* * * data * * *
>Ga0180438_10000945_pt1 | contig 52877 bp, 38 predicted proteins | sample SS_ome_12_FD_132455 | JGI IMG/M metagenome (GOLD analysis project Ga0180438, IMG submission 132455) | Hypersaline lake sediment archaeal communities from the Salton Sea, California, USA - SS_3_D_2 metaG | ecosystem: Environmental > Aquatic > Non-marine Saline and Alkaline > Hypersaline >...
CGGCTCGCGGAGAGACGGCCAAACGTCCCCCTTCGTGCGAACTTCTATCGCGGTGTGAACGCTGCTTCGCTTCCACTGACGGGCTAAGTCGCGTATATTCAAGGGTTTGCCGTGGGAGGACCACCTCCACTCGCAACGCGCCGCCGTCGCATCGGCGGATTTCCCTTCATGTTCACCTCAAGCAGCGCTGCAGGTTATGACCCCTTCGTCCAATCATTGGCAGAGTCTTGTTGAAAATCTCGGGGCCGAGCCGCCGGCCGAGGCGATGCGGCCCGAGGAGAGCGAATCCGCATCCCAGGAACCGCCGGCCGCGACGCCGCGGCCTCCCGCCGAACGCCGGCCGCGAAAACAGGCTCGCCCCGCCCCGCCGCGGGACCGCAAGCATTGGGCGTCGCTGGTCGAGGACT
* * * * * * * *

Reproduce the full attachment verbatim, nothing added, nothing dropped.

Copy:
>Ga0180438_10000945_pt1 | contig 52877 bp, 38 predicted proteins | sample SS_ome_12_FD_132455 | JGI IMG/M metagenome (GOLD analysis project Ga0180438, IMG submission 132455) | Hypersaline lake sediment archaeal communities from the Salton Sea, California, USA - SS_3_D_2 metaG | ecosystem: Environmental > Aquatic > Non-marine Saline and Alkaline > Hypersaline >...
CGGCTCGCGGAGAGACGGCCAAACGTCCCCCTTCGTGCGAACTTCTATCGCGGTGTGAACGCTGCTTCGCTTCCACTGACGGGCTAAGTCGCGTATATTCAAGGGTTTGCCGTGGGAGGACCACCTCCACTCGCAACGCGCCGCCGTCGCATCGGCGGATTTCCCTTCATGTTCACCTCAAGCAGCGCTGCAGGTTATGACCCCTTCGTCCAATCATTGGCAGAGTCTTGTTGAAAATCTCGGGGCCGAGCCGCCGGCCGAGGCGATGCGGCCCGAGGAGAGCGAATCCGCATCCCAGGAACCGCCGGCCGCGACGCCGCGGCCTCCCGCCGAACGCCGGCCGCGAAAACAGGCTCGCCCCGCCCCGCCGCGGGACCGCAAGCATTGGGCGTCGCTGGTCGAGGACT